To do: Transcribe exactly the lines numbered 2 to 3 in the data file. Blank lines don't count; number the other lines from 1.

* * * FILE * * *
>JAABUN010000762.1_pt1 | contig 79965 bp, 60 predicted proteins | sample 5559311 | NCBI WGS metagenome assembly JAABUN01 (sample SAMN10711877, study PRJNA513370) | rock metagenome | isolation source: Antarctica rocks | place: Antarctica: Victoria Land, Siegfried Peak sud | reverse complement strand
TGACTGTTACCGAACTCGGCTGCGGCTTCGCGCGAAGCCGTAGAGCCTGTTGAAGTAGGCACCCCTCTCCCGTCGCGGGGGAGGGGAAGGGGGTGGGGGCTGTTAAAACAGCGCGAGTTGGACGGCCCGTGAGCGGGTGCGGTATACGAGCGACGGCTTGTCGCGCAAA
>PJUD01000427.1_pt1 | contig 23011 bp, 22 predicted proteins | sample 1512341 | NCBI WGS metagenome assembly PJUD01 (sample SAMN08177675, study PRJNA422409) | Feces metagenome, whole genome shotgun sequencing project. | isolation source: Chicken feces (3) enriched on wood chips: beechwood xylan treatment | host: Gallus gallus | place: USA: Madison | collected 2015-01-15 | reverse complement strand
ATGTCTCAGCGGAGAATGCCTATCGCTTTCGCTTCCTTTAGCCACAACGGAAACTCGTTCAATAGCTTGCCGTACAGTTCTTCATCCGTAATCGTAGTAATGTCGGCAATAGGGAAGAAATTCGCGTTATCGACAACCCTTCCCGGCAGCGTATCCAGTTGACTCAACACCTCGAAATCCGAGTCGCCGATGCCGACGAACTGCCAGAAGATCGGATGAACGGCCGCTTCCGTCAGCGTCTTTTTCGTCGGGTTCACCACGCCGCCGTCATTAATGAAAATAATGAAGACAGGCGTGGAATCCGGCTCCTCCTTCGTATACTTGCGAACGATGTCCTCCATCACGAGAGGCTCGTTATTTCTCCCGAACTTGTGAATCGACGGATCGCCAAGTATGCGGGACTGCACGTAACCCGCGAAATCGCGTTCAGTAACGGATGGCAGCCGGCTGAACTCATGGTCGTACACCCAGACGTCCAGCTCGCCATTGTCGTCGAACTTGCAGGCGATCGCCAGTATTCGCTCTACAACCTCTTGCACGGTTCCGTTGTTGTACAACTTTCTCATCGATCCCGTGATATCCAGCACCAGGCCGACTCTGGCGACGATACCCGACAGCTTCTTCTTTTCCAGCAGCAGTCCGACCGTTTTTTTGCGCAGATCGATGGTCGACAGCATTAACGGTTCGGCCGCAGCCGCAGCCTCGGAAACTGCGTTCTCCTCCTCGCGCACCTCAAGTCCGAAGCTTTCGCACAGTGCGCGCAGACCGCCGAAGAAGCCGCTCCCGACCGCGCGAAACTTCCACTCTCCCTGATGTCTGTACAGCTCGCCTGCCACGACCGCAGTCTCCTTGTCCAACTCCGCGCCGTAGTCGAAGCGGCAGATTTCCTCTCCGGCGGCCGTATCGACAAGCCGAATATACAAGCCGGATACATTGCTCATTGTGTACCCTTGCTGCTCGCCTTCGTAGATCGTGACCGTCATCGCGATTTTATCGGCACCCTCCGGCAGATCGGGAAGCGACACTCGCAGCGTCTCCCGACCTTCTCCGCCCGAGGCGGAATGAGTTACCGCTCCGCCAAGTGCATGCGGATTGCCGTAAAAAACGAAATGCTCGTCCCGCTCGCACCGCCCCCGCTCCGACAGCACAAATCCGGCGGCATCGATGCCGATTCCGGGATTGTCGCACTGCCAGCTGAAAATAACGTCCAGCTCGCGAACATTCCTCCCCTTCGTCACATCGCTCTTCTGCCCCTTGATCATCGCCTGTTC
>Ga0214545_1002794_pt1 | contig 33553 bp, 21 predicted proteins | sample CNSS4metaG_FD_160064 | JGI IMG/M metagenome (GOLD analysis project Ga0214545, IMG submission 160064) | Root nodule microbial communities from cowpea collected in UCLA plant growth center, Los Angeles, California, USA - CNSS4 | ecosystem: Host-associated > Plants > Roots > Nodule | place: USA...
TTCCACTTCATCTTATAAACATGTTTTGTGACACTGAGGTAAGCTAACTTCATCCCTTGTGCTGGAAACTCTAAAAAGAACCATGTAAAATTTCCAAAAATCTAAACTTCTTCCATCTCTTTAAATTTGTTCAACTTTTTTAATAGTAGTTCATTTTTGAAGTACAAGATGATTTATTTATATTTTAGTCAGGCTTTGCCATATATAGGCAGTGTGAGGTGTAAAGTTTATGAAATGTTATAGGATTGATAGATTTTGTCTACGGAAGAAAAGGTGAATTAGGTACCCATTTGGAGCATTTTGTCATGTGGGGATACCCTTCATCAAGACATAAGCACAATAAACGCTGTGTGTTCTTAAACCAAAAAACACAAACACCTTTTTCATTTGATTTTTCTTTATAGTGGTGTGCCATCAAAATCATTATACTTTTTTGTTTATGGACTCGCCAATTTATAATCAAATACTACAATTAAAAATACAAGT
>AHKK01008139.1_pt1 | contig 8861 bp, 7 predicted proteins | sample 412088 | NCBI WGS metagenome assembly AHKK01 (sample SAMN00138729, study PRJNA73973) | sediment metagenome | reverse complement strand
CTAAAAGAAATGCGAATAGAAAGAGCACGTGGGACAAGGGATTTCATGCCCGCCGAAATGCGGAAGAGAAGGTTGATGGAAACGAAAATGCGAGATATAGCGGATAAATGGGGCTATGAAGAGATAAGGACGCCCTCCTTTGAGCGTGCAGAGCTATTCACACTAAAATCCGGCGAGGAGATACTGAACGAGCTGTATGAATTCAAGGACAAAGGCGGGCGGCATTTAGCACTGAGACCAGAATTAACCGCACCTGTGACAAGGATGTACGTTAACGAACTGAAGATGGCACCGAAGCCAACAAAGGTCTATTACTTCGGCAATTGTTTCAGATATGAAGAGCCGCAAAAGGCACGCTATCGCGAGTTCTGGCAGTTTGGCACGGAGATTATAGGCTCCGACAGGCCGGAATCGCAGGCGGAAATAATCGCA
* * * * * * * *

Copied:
TGACTGTTACCGAACTCGGCTGCGGCTTCGCGCGAAGCCGTAGAGCCTGTTGAAGTAGGCACCCCTCTCCCGTCGCGGGGGAGGGGAAGGGGGTGGGGGCTGTTAAAACAGCGCGAGTTGGACGGCCCGTGAGCGGGTGCGGTATACGAGCGACGGCTTGTCGCGCAAA
>PJUD01000427.1_pt1 | contig 23011 bp, 22 predicted proteins | sample 1512341 | NCBI WGS metagenome assembly PJUD01 (sample SAMN08177675, study PRJNA422409) | Feces metagenome, whole genome shotgun sequencing project. | isolation source: Chicken feces (3) enriched on wood chips: beechwood xylan treatment | host: Gallus gallus | place: USA: Madison | collected 2015-01-15 | reverse complement strand